3. December 2, 2009

    Hi Greg.

    Another good article. Game theory is fascinating stuff, but just understanding it can be challenging sometimes. You were able to present the concepts in a relatively easy to understand way.

  4. December 3, 2009


    Thanks. That’s very kind of you.

    – Greg

  5. Joan permalink
    December 19, 2009

    Hi Greg,
    I was interested in your article but could not follow it in terms of real-life conversations people can have with their bosses. I would like to hear negotiating tips and what has worked for you in the past. The game theory is not personal and I like personal….

  6. December 19, 2009


    Well, if I could boil it down to one point (which I can’t) I would say that the one thing to get right is credibility. Most os negotiation tactics will only be effective if the other side believes us.

    I hope that helps.

    Have a nice holiday.

    – Greg

  7. December 23, 2009

    Hi Greg,

    Another lucid and thought provoking item. I’m about to embark on a complicated negotiating process with a possible partner although we have previously been competitors. This has helped me simplify and clarify my approach.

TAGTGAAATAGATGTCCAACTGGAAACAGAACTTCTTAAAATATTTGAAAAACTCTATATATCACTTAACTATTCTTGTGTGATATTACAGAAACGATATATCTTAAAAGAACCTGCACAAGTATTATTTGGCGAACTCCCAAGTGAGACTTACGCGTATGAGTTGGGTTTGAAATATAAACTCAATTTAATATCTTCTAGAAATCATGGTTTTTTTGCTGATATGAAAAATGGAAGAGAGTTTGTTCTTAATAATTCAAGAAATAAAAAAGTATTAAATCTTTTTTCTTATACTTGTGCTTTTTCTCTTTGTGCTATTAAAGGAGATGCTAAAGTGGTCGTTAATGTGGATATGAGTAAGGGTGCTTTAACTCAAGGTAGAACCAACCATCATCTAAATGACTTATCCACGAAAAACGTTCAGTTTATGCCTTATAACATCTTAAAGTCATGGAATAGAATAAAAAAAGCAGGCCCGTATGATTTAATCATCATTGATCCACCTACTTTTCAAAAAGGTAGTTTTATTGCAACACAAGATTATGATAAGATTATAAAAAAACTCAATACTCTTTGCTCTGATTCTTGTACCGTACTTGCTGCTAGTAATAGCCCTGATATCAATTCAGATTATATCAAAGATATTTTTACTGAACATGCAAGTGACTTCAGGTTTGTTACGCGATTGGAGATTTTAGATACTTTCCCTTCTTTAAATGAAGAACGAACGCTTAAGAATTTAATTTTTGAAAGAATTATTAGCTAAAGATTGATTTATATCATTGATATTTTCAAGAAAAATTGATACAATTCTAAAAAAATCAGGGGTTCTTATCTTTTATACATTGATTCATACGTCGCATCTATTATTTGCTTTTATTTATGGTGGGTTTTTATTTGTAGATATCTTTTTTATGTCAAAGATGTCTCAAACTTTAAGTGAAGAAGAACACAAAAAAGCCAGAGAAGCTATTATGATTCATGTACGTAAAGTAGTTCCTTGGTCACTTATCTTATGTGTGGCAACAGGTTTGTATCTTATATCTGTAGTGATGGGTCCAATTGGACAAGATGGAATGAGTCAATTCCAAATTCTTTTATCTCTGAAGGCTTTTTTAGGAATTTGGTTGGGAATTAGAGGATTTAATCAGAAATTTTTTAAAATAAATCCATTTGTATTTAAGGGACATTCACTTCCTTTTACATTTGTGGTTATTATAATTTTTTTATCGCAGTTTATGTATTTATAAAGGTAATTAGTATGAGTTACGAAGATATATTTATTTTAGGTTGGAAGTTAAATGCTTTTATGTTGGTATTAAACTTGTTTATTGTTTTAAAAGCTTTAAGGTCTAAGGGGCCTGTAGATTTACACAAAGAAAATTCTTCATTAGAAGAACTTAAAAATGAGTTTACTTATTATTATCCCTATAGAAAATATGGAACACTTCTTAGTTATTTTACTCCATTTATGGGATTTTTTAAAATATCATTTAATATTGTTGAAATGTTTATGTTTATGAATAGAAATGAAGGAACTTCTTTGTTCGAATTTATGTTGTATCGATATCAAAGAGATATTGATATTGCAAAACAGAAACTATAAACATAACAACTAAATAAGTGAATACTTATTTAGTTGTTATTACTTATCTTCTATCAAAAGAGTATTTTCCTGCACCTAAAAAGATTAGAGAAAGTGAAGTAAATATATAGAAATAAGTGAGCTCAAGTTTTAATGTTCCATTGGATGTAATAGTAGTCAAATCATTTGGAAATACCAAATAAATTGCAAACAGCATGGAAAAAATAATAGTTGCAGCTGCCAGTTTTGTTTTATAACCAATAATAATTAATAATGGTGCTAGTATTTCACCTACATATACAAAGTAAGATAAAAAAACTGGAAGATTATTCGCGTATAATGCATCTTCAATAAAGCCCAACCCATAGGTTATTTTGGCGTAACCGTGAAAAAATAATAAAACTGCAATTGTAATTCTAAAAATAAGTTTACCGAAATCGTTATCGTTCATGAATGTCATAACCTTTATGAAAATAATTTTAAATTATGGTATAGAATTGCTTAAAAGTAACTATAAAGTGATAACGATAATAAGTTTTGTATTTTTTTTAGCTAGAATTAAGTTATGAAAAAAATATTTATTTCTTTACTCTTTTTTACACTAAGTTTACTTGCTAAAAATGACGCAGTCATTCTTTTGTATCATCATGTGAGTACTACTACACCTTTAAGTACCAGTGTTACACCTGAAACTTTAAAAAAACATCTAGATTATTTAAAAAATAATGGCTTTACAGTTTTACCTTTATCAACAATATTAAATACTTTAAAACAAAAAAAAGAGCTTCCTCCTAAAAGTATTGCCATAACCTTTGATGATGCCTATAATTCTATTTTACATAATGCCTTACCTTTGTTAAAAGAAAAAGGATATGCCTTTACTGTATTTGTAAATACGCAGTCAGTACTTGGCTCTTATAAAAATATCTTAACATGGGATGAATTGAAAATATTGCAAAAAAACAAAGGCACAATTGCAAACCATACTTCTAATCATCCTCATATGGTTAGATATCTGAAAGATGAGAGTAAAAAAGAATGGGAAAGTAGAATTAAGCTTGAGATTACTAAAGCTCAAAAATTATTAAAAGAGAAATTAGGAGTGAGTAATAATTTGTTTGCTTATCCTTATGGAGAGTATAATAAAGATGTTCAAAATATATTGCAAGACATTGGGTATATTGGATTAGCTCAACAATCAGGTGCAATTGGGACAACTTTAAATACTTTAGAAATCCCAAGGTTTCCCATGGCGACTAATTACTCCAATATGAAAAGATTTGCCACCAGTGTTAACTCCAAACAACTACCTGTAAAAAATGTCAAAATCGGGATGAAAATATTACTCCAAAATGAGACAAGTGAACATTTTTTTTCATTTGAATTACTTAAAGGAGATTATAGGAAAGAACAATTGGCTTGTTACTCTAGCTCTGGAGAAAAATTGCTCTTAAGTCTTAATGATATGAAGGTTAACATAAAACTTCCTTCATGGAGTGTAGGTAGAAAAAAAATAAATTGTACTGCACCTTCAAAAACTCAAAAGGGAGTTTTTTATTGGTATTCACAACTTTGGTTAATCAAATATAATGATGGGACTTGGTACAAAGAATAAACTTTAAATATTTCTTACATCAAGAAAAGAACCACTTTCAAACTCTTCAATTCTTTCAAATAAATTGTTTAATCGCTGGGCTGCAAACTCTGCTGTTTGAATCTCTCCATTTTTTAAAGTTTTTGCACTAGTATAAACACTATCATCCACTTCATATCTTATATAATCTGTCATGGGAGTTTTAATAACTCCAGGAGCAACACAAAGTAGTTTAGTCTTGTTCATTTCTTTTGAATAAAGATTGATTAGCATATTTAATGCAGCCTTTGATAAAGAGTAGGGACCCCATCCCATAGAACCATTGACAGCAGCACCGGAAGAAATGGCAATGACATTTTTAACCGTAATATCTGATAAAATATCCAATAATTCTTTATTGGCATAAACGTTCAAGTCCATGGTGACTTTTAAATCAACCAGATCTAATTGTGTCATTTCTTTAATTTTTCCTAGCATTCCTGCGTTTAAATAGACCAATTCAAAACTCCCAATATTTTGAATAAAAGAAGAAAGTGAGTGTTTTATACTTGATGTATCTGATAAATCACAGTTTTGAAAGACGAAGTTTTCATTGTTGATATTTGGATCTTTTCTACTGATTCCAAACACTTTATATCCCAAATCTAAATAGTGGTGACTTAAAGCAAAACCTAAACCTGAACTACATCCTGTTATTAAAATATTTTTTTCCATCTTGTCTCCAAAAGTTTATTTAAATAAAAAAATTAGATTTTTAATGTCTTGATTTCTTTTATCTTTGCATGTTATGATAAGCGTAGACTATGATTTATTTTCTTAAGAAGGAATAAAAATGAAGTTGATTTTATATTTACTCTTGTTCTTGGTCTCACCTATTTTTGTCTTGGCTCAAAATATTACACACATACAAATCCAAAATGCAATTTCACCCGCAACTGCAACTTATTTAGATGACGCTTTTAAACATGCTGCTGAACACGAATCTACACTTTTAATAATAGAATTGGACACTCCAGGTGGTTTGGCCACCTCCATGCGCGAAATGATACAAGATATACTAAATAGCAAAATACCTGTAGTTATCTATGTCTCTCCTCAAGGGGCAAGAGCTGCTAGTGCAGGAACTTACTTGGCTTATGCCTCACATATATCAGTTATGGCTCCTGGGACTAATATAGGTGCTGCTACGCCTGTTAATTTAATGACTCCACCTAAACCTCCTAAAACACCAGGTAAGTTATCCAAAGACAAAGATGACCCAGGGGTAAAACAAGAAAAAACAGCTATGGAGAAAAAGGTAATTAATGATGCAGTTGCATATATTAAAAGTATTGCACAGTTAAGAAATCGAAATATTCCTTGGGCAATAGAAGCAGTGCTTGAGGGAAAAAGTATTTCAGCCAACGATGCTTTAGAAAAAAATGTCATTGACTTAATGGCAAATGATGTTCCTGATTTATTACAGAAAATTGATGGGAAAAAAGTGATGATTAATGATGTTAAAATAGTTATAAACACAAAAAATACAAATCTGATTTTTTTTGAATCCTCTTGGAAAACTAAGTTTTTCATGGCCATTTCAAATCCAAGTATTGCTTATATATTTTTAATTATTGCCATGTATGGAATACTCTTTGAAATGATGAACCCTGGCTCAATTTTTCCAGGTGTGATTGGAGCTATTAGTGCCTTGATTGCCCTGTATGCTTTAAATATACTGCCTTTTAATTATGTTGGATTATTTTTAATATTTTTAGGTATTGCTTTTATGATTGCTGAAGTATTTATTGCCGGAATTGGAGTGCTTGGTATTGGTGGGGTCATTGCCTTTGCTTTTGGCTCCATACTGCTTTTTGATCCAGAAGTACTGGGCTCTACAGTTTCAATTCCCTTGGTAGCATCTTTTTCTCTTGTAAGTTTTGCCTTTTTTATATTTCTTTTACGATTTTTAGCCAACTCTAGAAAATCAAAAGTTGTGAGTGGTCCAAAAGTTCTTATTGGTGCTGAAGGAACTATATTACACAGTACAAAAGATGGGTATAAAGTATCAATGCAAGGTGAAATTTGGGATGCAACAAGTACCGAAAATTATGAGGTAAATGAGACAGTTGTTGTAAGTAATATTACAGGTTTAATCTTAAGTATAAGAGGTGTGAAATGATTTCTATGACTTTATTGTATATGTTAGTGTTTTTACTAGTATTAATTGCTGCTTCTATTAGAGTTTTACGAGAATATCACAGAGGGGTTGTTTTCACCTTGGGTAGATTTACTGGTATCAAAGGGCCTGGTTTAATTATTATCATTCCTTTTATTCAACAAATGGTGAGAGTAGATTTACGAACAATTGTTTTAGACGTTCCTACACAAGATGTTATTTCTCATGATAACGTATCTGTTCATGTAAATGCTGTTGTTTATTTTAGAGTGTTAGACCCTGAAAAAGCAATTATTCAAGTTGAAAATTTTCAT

many thanks


  8. December 23, 2009


    Thanks. I’m glad it was helpful.

    Happy Holidays!

    – Greg

  9. Peter permalink
    March 13, 2010


    Good article. I have always wondered about practical use of Game Theory.

    However, some Case Studies may help.


  10. aron kenyon permalink
    June 21, 2011

    Gregg is was very helpful as i copy and pasted it for a piece if work

  11. June 21, 2011

    Glad to hear it!

    – Greg

  12. August 30, 2012

    I am working on developing a video game for people to practice salary negotiations. I’d love you input!

  13. August 30, 2012

    Sure. Let me know what I can do. You’ll find my LinkedIn profile on the “about” page.

    – Greg

  14. December 7, 2012

    good article!
    Tit-for-tat is a good strategy in a repeated version of prisoner’s dilemma.

  15. December 7, 2012

    Yes, it is!

    – Greg

  16. August 11, 2013

    Great article about the art of negotiation. To negotiate or not to negotiate – that is the question.
    Love the game theory.